Fulfilling the Eighth Promise
According to AA’s Big Book, the Eighth Promise states:
“Self-seeking will slip away.”
This sounds rather similar to the promise before it, which states that we will gain interest in others while losing interest in selfishness. But the Eighth Promise looks a bit different if we alter our perception of “self-seeking.” When we think of selfishness, we often think of greed. We think of a person who cares only about material gain. Selfishness instills in our minds the image of someone who only cares about money, power, sex, glory, etc.
These things might fall under the category of self-seeking, but let’s look at it another way. Instead of rehashing these same old topics, perhaps we should see self-seeking as sheer narcissism. A self-seeking person might not care about material gain at all. Rather, they might care about attention. They need to have the spotlight on them at all times. Many of us were like this in our addiction. When we needed to hide something, we hated the spotlight. But at all other times, we lavished the attention of others. Anyone who got the attention we deserved was seen as an enemy.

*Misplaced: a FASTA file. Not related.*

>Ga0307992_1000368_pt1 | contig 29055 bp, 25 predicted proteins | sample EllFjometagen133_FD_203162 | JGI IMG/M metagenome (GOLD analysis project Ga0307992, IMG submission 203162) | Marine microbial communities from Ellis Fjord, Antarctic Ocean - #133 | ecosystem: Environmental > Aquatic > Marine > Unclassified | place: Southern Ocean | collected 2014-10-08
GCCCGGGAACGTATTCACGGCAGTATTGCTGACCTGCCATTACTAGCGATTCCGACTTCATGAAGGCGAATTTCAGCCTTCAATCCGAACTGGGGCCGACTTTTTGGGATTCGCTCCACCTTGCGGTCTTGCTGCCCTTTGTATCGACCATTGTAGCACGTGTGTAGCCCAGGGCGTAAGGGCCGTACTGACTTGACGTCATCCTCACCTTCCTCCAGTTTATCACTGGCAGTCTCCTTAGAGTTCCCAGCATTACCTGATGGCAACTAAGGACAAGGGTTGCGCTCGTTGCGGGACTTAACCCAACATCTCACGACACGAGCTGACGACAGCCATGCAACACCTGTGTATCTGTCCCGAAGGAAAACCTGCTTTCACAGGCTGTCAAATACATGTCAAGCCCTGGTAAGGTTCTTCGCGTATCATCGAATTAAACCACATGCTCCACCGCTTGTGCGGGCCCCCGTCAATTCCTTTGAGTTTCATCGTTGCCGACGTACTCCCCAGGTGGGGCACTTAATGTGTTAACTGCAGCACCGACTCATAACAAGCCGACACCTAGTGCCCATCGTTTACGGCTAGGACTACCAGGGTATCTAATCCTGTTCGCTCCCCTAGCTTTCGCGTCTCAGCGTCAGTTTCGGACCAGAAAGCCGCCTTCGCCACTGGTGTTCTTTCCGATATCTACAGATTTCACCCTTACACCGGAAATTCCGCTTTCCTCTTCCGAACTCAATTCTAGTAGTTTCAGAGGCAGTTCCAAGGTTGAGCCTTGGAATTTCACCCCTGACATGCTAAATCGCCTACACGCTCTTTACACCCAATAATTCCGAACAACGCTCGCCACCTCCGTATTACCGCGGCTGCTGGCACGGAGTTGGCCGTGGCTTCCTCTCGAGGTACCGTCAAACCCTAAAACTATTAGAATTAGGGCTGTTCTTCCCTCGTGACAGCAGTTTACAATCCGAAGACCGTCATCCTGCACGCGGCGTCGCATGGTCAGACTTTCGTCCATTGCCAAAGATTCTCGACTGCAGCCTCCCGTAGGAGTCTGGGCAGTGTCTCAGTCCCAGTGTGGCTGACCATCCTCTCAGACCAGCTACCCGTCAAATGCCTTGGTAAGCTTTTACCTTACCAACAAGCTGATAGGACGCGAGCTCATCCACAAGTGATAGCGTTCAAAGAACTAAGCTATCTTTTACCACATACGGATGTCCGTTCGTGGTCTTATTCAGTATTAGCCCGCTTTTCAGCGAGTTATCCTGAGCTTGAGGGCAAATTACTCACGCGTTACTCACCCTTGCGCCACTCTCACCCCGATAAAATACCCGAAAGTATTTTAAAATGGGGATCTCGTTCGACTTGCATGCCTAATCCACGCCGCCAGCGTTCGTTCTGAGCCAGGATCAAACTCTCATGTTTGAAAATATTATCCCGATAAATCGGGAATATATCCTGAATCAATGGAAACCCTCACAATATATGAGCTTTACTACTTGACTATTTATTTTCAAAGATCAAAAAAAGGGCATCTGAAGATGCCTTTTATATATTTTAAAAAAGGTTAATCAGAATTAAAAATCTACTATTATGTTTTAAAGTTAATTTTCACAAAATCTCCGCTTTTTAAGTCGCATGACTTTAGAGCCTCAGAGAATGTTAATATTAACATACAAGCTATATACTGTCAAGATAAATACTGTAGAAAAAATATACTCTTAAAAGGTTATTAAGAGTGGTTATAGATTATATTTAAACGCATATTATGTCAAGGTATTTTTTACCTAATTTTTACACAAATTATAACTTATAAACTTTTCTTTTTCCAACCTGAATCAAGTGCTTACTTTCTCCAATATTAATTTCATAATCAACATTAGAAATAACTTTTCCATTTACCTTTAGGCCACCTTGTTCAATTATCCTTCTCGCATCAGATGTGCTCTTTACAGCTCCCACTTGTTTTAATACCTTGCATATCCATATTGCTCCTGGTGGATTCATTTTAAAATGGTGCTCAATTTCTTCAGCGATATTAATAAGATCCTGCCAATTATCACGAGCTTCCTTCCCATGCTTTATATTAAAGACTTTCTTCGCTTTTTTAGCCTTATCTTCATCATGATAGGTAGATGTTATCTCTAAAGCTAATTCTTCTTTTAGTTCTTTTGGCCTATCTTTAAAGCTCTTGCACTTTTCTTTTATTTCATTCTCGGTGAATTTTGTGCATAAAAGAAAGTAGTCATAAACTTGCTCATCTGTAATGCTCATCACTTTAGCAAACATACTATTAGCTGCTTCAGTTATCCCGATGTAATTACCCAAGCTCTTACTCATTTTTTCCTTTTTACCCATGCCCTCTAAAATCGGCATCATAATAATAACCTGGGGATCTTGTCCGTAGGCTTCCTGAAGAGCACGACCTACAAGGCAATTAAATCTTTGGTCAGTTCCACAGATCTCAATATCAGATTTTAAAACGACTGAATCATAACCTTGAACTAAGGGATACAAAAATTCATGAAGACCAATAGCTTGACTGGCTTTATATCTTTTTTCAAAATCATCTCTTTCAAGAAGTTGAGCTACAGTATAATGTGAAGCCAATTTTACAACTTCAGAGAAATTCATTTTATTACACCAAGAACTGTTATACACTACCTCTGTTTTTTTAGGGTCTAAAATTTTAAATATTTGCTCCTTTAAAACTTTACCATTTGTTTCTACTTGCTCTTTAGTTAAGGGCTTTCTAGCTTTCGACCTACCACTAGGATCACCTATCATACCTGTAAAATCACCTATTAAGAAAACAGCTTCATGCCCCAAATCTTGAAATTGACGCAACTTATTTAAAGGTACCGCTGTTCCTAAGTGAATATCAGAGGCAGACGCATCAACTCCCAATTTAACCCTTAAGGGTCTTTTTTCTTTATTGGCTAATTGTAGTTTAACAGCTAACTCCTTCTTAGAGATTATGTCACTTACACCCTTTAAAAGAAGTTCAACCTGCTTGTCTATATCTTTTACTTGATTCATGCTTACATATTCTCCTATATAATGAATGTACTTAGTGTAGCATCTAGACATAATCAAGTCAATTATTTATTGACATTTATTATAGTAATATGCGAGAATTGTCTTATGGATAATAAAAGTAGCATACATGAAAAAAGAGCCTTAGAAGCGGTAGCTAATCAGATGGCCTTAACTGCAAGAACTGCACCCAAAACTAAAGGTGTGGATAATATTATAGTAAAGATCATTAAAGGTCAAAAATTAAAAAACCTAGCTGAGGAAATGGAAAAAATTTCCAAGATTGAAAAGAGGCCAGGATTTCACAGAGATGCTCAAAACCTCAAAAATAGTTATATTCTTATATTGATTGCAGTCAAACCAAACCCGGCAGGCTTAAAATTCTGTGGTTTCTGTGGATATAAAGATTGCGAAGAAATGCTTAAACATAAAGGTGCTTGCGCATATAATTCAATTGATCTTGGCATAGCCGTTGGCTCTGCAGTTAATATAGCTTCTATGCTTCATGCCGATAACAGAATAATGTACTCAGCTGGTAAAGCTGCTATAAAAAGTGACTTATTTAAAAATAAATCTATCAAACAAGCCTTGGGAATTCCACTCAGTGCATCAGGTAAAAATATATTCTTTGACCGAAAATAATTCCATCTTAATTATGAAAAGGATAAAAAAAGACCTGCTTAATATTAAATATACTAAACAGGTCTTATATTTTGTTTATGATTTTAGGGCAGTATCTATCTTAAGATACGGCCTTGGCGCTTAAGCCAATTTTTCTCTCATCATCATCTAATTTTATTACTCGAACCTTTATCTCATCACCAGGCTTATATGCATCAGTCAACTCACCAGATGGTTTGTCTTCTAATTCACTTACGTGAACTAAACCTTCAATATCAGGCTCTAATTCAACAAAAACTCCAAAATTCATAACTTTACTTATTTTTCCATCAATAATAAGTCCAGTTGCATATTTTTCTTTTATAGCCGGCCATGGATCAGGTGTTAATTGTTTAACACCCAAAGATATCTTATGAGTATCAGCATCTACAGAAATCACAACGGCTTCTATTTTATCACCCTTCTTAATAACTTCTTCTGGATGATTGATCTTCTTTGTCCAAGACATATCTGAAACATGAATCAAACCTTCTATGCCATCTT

Our need to move away from self-seeking comprises a huge part of our recovery. In Step Six, we learn to identify self-centered thinking as one of our character defects. Eventually, we form a list in Step Eight of people we’ve harmed through self-seeking behavior. And even before we get to these steps, we see in Step Four and Step Five that we often hold resentments against those who didn’t indulge our narcissism. Keeping this in mind, it seems no great surprise that working these steps leads to fulfillment of the Eighth Promise.